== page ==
End of project

Claude the hermit crab

Farewell from Claude!

We have been busy wrapping up the Making Waves Project, as the funding comes to end this month.  Our marine education work will continue though, so please see below for where to head for bookings and information.

We would like to thank everyone who has taken part and supported the project over the last three and a half years. It’s been a fantastic project to work on and we’ve been fortunate to meet a lot of lovely people along the way.

Hampshire & Isle of Wight
School coastal outreach
We will continue to offer school trips, Wild Beach sessions and teacher training at a limited number of coastal sites across the two counties going forward. For further details, including costs, please contact Dawn O’Malley: email marineeducation@hiwwt.org.uk or call 01489 774413.

Loans kits
Our marine loans kits will still be available to borrow in Hampshire for a small fee. There are 2 classroom and 2 beach kits for KS1&2, a secondary school beach kit and a beach clean kit. Contact Dawn to book any of these kits.

The classroom loans kit on the Isle of Wight will remain at the Learning  Resource Centre in Newport. Contact Helen Hiscock to book this kit.

Undersea Explorers copyright Matt DoggettUndersea Explorers
Undersea Explorers sessions are still on offer to schools in Hampshire. Please contact Dawn for details on charges and further information. We also plan to run a few family sessions, so keep an eye on our events listing for upcoming sessions.

School e-newsletter
We send out a termly e-newsletter to schools, with information on what we offer. If you would like to sign up to this e-newsletter, again contact Dawn!


Rockpooling at OvingdeanWild Beach
We will continue to offer Wild Beach training across Sussex.  Please see our website for further details.  If you would be interested in booking a Wild Beach programme or one off session for your class please contact Nikki Hills: nikkihills@sussexwt.org.uk or call our bookings officer on 01273 497561.  Please see our website for details on our coastal education programmes at Seven Sisters Country Park and Rye Harbour Nature Reserve.

Marine loans kits
If you would like to borrow a classroom or beach loans kit for your class or youth group please contact Nikki Hills: nikkihills@sussexwt.org.uk for further information and charges.

Undersea Explorers
We have Undersea Explorer family events planned for 2016.  Please check our website for upcoming sessions.  We will also continue our Undersea Explorer outreach sessions at schools across Sussex.  Please contact Nikki Hills: nikkihills@sussexwt.org.uk for further information and charges.

Making Waves website
This website will continue to be accessible for the next 18 months, but we are moving the content onto the two Wildlife Trust websites: www.sussexwildlifetrust.org.uk and www.hiwwt.org.uk to help us keep the content up-to-date going forward.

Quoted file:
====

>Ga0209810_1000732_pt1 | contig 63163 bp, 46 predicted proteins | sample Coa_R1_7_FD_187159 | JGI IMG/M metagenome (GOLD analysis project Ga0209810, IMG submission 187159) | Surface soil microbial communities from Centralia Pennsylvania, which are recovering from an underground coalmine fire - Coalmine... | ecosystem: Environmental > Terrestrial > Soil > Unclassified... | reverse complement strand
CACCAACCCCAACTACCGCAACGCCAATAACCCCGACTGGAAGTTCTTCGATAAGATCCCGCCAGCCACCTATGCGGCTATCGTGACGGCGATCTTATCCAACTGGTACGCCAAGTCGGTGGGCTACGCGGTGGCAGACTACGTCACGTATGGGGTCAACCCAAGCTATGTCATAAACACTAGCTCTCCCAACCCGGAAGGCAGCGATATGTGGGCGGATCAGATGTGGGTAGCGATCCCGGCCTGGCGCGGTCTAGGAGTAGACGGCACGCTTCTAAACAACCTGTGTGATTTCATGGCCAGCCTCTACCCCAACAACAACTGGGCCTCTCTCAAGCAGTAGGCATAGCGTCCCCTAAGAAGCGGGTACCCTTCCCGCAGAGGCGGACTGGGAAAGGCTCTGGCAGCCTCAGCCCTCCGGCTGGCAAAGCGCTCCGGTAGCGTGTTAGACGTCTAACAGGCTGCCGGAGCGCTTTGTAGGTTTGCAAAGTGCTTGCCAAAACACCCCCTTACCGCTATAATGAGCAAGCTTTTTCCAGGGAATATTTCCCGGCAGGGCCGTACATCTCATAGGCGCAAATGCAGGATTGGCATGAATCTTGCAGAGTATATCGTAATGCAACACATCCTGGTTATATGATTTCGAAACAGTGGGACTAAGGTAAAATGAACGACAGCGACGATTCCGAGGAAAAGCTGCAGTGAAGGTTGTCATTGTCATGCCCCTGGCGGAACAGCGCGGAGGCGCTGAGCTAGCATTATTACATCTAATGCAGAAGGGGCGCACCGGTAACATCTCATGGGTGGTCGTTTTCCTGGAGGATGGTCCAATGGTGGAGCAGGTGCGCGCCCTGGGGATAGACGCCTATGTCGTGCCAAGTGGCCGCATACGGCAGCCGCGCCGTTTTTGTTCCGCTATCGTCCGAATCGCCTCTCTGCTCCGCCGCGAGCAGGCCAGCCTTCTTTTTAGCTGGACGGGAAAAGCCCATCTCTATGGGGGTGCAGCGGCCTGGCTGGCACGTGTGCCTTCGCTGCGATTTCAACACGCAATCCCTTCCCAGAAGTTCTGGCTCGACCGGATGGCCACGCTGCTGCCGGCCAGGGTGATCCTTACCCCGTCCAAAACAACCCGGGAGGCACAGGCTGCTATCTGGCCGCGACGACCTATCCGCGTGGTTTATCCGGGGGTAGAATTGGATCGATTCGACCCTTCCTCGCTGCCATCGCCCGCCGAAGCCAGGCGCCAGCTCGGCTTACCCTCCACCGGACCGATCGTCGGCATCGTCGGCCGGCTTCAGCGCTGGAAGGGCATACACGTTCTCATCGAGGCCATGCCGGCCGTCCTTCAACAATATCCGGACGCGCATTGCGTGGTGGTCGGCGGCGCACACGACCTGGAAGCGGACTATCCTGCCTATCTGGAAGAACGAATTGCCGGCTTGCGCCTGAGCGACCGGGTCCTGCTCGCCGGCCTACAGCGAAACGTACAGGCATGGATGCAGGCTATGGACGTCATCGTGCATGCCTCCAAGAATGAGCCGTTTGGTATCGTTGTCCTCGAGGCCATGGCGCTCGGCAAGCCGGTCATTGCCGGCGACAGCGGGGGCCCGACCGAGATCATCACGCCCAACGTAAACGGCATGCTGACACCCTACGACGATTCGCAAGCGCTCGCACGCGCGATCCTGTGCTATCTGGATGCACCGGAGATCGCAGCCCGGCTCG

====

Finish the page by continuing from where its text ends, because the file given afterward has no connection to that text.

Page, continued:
The Marine Conservation Zone designation is process is still ongoing. If you are not already receiving updates on MCZ news, you can sign up here.

Marine Updates
You can find out what are marine team are up to by following us on Twitter:
@sussexseas  @HIWWTmarine

…and reading our blogs:

Hampshire & Isle of Wight Living Seas blog

Sussex Wildlife Trust blog

Nikki Hills and Polly Whyte
Making Waves Project Officers, May 2012 – October 2015

Wild Beach

The Making Waves team attended the European Marine Science Educators Association (EMSEA) 2015 Conference in Crete.  As part of the conference we ran a one day Wild Beach workshop to share Wild Beach with marine educators from across Europe and the rest of the World.  17 conference delegates spent the day on the coast, exploring the beach and experiencing Wild Beach for themselves.

We built sandcastles…

Beach mountain competition

Made boats…

beach boat

& flew kites…

kite flying

Wild Beach takes the ethos of Forest School to the seaside and encourages outdoor play and child-led learning.   A typical Wild Beach setting is an area of beach, local to a school.   Regular visits to the site allows the children the opportunity to develop a sense of ownership of their local beach.

If you would like to find out more about Wild Beach and Wild Beach Training, then please contact Nikki: nikkihills@sussexwt.org.uk (Sussex) or Dawn: marineeducation@hiwwt.org.uk  (Hampshire & Isle of Wight).

Reflecting on wild times at Milton Locks

While having a bit of filing sort out and tidy up this week, I came across the photos from a Wild Beach school project I ran last term. I’m particularly proud of this project, so thought I would share a few highlights from it. The children featured below spent a morning or afternoon every week for six weeks at Milton Locks Nature Reserve, a 15 minute walk from their school in Portsmouth. They were offered a variety of activities to participate in aimed at getting them learning about nature, building their confidence, developing their skills and relationships. They could choose how they spent their time and were encouraged to come up with their own activity ideas and to take responsibility for their own safety.

???????????????????????????????Here are some photos of the six year olds having a wonderful time at one of the Trust’s smallest nature reserves and some insights into why we think the Wild Beach (Forest School) approach is a brilliant way for children to learn about their local coastal environment.